update 5/4/2013. Just tried a 10W Philips MASTER LEDspot MR16 LV dimmable. Very impressed. Full review here. I’ll probably use these 10W Philips LEDs to replace all 10 of our kitchen halogens.

update 25/4/2013 We have replaced all 10 of our halogens with 10W Philips MASTER LEDspot dimmables. Impressed! Full review here.

But I’ll leave my old notes below just in case they’re of use…

Our kitchen is currently lit with 10 × 50 watt tungsten lamps. Yes: that’s a total of 500 watts. Which is utterly obscene and I feel distinctly uncomfortable just thinking about it (Why do we have such a power-hungry lighting setup in our kitchen? We had some work done on our bathroom last year which required the builders to replace the light fittings in the kitchen below the bathroom; I thought the builders would replace the lamps with the original 20 watt tungstens but no, in their infinite wisdom they threw away my old lamps, fittings and transformer and replaced them with 50 watt tungstens. Humph.). We want to replace these tungstens with LEDs, hence reducing the power required to light the kitchen by a factor of 10 or so. We have several requirements:

  • Must be dimmable down to 5% or 1% (some only dim down to 60%)
  • Must produce enough light to fill the kitchen
  • Must produce a warm, cosy light
  • Must produce a light with a high enough colour rendering index to mean that skin looks like skin and not like pale plastic

Dimming LEDs requires a fundamentally different approach to dimming incandescent lamps. LEDs require a constant current at all times. The best approach to dimming LEDs seems to be to switch them on and off very rapidly (100,000 times a second - far too fast for your eye to perceive a flicker).

Some manufacturers produce MR16 LEDs which do work with normal TRIAC dimmers and transformers (the sorts of dimmers and transformers used for tungsten lamps). I presume these LEDs must include some clever electronics which first “decodes” the dimming signal from the normal dimmer and then uses this signal to drive a proper LED driver. For example, the Philips Dimmable MASTER LED 4W MR16 24° from ledbulbs.co.uk for £18.99 does a reasonable job of dimming from a normal dimmer. But it’s expensive and it flickers a little and only dims down to about 30% of max output. This isn’t good enough: we want something that dims down to 5%.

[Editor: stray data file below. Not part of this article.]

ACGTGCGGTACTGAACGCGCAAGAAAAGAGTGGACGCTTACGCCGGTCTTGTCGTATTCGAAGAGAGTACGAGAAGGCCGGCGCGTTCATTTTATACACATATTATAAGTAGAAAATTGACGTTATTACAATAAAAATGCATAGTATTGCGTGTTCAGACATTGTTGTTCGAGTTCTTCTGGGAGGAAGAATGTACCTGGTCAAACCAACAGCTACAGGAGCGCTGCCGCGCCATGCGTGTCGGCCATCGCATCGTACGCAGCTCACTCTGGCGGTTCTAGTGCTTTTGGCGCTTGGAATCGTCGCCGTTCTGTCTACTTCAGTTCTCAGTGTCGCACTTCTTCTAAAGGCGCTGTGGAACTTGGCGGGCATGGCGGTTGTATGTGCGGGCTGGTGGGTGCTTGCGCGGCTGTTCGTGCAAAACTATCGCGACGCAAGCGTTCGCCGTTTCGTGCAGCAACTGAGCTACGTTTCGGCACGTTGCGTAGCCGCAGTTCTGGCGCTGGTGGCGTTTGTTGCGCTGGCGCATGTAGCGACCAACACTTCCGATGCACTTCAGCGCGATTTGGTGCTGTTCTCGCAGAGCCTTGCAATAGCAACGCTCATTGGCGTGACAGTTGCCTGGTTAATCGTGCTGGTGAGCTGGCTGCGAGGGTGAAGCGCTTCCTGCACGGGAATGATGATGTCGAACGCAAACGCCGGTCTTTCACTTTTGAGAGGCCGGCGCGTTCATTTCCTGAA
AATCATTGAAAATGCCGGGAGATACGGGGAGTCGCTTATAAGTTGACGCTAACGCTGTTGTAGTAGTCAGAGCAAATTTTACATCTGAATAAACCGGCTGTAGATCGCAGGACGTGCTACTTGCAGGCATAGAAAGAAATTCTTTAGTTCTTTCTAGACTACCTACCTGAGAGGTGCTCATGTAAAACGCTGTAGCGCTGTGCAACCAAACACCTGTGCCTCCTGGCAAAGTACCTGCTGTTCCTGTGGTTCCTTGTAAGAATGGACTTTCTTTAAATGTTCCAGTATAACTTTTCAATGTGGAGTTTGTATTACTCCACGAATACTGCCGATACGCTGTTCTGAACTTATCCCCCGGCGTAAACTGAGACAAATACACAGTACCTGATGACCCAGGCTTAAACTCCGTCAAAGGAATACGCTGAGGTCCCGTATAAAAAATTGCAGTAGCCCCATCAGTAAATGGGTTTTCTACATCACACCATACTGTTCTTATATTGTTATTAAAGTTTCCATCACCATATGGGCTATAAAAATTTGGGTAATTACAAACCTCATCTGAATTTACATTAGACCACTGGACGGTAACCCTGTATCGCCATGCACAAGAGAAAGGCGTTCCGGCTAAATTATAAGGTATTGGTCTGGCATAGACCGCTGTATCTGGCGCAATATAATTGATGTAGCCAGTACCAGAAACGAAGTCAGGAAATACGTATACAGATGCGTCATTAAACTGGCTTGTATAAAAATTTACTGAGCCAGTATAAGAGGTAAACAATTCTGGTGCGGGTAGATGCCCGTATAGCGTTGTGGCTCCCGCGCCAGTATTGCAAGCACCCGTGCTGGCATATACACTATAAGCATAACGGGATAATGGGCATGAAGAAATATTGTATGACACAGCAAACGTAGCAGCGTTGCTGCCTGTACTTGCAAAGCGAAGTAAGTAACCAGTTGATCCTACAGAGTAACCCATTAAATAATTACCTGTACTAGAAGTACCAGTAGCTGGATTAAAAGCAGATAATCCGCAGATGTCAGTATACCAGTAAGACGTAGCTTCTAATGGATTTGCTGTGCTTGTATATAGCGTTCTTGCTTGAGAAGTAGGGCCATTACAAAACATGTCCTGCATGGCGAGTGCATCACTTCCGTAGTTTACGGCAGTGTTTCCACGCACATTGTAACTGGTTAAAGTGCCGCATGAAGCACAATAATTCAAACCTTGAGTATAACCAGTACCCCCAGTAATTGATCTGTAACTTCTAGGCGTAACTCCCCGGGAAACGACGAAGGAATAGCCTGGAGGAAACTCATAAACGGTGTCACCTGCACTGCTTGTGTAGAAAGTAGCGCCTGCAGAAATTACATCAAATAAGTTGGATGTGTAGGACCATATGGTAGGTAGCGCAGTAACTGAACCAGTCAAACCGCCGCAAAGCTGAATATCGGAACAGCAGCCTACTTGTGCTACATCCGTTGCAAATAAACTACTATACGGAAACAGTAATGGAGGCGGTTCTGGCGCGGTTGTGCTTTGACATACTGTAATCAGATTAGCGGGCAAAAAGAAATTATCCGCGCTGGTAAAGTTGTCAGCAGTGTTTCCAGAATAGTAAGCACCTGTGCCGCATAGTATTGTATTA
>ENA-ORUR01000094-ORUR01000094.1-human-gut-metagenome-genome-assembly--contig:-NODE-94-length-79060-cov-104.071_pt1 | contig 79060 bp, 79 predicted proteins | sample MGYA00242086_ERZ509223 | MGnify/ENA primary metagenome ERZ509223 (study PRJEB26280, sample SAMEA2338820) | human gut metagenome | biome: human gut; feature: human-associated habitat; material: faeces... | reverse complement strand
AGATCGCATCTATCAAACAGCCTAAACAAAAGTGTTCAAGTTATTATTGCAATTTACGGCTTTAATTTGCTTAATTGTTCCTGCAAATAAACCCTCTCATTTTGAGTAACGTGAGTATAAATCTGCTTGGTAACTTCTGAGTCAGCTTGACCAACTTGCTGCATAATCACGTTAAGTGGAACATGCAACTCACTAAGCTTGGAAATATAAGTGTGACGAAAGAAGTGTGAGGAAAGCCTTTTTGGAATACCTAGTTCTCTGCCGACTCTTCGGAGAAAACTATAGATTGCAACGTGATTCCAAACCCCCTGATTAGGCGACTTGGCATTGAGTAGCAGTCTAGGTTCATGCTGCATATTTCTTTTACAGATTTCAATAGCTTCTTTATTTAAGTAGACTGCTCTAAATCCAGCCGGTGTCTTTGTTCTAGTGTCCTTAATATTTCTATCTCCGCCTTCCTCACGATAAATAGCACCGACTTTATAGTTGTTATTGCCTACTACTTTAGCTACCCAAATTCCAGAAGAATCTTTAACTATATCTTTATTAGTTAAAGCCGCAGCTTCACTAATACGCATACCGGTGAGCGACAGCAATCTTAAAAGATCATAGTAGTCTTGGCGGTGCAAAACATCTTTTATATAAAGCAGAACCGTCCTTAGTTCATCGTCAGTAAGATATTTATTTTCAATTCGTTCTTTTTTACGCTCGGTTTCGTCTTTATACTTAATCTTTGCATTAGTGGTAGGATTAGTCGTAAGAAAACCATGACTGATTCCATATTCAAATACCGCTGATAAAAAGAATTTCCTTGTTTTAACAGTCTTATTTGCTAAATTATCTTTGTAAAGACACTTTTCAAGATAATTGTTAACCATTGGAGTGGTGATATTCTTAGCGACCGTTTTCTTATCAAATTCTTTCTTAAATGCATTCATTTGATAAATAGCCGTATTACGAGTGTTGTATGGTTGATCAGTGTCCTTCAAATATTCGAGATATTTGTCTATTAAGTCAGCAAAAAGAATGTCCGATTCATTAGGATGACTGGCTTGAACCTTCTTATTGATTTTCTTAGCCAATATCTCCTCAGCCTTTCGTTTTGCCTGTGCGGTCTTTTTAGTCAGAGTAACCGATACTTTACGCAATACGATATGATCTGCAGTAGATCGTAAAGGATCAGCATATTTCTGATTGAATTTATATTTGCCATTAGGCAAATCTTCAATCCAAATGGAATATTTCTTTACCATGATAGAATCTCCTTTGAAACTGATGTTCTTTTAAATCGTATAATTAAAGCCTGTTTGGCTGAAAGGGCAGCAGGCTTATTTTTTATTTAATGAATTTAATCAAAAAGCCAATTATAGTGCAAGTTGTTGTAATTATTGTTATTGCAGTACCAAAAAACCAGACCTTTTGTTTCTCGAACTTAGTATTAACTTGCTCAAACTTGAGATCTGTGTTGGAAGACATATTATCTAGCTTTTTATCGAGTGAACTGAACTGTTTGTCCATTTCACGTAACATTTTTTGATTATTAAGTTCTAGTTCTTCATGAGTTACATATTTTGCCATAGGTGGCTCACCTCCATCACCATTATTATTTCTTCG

The lamps I’ve tried include:

LEDs I found while searching but didn’t buy:

Attempting to get dimming down to 5%

I think we need to bite the bullet and use a proper “dimmable LED driver”, instead of using “dimmable LEDs” in conjunction with normal TRIAC dimmers. Using “dimmable LEDs” in conjunction with a normal dimmer is pretty ugly from an engineering perspective: the dimmer was never meant to be used with LEDs and the LEDs must therefore each include electronics to handle the LED dimming (e.g.these TRIAC Dimmable LED drivers made by National Semiconductors). It’s better to use “dumb” LEDs in conjunction with an LED driver which can do dimming. (There’s a good intro to dimming LEDs here).

Some dimmers I’ve found:

Some other dimmable LED drivers which probably aren’t appropriate for my application:

constant current LEDs.

Variable resistors with switches are available from Maplin.

update 20th Feb 2012:

Oooh, I’ve just stumbled across some nice-sounding 230v GU10 LED light fittings. Dimmable from 3-100% from a TRIAC dimmer. 8W. 60lumen/watt for warm white. CRI >83 TC110 from SGSLIGHT. I’ve asked for a sample. I found them through alibaba.com (and there are other lamps on there which dim to 3% or less).

update 22nd Feb 2012:

Looking for high CRI lamps. It looks like most LEDs have a CRI of aroun 60-75%, which is pretty poor. The highest CRI I’ve found it the CREE LRP38-10L which has a CRI of 92% but isn’t available in a package I can use.